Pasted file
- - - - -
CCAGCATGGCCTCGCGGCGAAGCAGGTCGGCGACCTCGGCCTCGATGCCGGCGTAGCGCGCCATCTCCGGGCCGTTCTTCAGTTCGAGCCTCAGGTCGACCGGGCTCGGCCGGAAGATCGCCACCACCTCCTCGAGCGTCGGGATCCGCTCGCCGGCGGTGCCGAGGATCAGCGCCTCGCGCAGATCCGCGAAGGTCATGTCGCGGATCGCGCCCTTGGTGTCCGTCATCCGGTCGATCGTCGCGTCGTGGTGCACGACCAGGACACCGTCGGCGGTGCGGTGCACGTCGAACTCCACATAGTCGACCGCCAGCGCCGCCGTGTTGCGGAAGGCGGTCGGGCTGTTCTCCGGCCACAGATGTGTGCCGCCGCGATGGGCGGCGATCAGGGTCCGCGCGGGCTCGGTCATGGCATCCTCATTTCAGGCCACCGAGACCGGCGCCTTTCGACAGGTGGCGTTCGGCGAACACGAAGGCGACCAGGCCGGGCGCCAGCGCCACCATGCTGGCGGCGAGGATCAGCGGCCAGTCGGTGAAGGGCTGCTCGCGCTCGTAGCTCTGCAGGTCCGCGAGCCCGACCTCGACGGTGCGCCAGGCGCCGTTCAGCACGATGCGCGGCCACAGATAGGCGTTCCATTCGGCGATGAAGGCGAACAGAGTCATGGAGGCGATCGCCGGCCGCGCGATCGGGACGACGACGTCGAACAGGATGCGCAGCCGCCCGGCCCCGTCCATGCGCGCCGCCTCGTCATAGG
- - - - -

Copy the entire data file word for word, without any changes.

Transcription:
CCAGCATGGCCTCGCGGCGAAGCAGGTCGGCGACCTCGGCCTCGATGCCGGCGTAGCGCGCCATCTCCGGGCCGTTCTTCAGTTCGAGCCTCAGGTCGACCGGGCTCGGCCGGAAGATCGCCACCACCTCCTCGAGCGTCGGGATCCGCTCGCCGGCGGTGCCGAGGATCAGCGCCTCGCGCAGATCCGCGAAGGTCATGTCGCGGATCGCGCCCTTGGTGTCCGTCATCCGGTCGATCGTCGCGTCGTGGTGCACGACCAGGACACCGTCGGCGGTGCGGTGCACGTCGAACTCCACATAGTCGACCGCCAGCGCCGCCGTGTTGCGGAAGGCGGTCGGGCTGTTCTCCGGCCACAGATGTGTGCCGCCGCGATGGGCGGCGATCAGGGTCCGCGCGGGCTCGGTCATGGCATCCTCATTTCAGGCCACCGAGACCGGCGCCTTTCGACAGGTGGCGTTCGGCGAACACGAAGGCGACCAGGCCGGGCGCCAGCGCCACCATGCTGGCGGCGAGGATCAGCGGCCAGTCGGTGAAGGGCTGCTCGCGCTCGTAGCTCTGCAGGTCCGCGAGCCCGACCTCGACGGTGCGCCAGGCGCCGTTCAGCACGATGCGCGGCCACAGATAGGCGTTCCATTCGGCGATGAAGGCGAACAGAGTCATGGAGGCGATCGCCGGCCGCGCGATCGGGACGACGACGTCGAACAGGATGCGCAGCCGCCCGGCCCCGTCCATGCGCGCCGCCTCGTCATAGG